During the same time, populist programs that addressed the consequences of poverty increased. A very clear and tragic example is provided again by España, Morales and Barrios when analyzing Mercal and Bicentenario. They highlight that the increase from 2014 to 2015 in beneficiaries for MERCAL is 5 million – Or 17% of the population – in one year! Misiones currently are like paying food with your credit card and forgetting how to make more income to pay it back.

Ok we know that Misiones were a partial success at best…but how deep in trouble are we?

There are two dimensions to it. The first is the current situation of poverty. As of 2015, slightly more than 3 out of every 4 people in the country were living below the income poverty line.

This measure reacts quickly to shifting economic conditions, so it’s not surprising the measure shot up from 55% in 2014 to 76% in 2015. I can’t even imagine the figures for 2016. Forecasting 2017 with the current situation feels like going to a talk after your girlfriend has told you “tenemos que hablar”, nothing good can come out of it.

The second dimension is how well is the State prepared to make significant changes in the short and medium run. Recall that, more and more over the span of the oil boom, the Chávez and Maduro administrations created a totally discretional parallel system that made people more dependent on oil rent distribution.  Why go to the trouble to set up a sustainable, planned pension provision when you can just hand out petrodollars to viejitos through Misión en Amor Mayor? And housing policy? Who needs BANAVIH when you can have Gran Misión Vivienda Venezuela and straight-up give out apartments (but not titles, obvio) to your political clients?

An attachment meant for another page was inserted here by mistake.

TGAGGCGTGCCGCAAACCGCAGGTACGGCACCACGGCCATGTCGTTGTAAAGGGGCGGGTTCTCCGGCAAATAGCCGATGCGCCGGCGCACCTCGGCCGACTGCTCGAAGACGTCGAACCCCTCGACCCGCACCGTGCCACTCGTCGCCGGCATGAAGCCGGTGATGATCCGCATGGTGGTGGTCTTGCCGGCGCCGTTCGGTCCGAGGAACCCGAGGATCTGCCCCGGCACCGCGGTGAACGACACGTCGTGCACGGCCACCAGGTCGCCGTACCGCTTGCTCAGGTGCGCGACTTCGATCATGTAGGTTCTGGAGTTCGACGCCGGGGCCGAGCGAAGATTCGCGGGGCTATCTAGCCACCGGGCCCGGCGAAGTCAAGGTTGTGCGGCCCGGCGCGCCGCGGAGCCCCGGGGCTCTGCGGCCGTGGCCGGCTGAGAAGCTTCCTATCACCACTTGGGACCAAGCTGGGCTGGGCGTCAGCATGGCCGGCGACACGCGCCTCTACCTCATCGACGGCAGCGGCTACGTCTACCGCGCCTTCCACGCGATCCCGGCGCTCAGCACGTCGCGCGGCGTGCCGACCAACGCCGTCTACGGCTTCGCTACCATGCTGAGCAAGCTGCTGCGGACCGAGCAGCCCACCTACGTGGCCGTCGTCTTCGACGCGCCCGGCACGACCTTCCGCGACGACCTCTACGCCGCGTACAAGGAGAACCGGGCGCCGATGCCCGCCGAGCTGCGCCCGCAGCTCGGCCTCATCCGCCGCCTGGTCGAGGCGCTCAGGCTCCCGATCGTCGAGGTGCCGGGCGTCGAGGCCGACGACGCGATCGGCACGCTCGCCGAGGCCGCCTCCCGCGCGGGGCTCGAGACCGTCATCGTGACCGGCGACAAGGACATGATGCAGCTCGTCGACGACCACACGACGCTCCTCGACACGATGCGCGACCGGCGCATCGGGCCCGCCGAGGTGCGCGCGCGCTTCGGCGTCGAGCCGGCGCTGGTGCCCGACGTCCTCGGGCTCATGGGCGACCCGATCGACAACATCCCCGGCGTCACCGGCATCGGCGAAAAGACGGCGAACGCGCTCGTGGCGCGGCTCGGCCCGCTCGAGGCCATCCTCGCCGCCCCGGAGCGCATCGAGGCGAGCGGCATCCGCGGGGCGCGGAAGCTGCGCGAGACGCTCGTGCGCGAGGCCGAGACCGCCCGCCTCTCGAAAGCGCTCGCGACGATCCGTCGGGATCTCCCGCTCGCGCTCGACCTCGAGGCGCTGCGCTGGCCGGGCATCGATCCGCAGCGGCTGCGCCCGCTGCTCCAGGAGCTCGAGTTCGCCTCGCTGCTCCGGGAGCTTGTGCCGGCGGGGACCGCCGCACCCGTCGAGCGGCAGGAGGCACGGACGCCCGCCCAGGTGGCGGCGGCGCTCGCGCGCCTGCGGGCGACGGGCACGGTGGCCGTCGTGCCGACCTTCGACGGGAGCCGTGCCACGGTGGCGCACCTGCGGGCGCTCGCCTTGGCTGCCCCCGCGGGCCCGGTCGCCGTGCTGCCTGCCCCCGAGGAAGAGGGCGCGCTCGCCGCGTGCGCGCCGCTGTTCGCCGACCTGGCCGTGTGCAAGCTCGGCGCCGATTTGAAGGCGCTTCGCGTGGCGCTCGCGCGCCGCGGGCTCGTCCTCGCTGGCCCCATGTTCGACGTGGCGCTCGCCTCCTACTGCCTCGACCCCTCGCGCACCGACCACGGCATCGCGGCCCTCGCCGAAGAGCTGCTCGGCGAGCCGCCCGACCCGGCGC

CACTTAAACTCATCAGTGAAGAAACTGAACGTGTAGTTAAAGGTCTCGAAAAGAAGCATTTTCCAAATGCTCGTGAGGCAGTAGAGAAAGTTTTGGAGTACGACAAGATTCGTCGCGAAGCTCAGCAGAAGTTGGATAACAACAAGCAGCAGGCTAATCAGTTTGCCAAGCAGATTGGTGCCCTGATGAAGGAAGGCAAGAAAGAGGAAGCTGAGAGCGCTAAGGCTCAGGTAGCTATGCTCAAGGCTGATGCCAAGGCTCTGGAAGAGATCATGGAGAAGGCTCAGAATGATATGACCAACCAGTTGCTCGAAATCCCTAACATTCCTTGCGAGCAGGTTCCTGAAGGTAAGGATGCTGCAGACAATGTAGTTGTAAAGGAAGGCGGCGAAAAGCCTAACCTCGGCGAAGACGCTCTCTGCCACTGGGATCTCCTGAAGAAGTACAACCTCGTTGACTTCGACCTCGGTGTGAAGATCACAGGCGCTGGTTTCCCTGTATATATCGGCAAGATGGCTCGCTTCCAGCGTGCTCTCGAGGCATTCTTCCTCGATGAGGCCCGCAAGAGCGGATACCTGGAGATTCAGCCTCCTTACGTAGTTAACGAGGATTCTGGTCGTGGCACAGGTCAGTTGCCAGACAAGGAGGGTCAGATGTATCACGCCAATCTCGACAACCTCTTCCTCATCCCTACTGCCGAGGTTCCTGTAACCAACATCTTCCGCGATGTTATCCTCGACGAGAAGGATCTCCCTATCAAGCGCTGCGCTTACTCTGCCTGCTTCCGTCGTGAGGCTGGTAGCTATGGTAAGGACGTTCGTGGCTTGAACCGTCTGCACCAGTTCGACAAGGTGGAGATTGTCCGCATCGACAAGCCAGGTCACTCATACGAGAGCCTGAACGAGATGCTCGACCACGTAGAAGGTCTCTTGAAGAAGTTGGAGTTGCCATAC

The country has no social protection program. The Misiones Sociales weren’t conceived as such.

Misiones were of questionable efficiency as policy tools, but they were highly efficient politically. They gave general subsidies to the population, simply to anyone who wanted to join. It is basically just giving money while doing nothing to increase people’s capabilities to allow people to escape poverty by their own means.

Misiones are not sustainable, they create dependency and do not even properly focus on those who really need them. Inversion Social has been undertaken for political benefits. Substituting the private sector in the provision of food with subsidies, for example, can only work in the short term with high oil prices.

So, how to address poverty and Misiones?

The authors give some hints in their conclusions:

The country has no social protection program. The Misiones Sociales weren’t conceived as such and therefore can hardly be the starting point of a social protection program. (…) limited reach (30%) leads to us to think that it will be necessary to develop a new, massive direct transference program complemented with a much more reduced indirect subsidies scheme.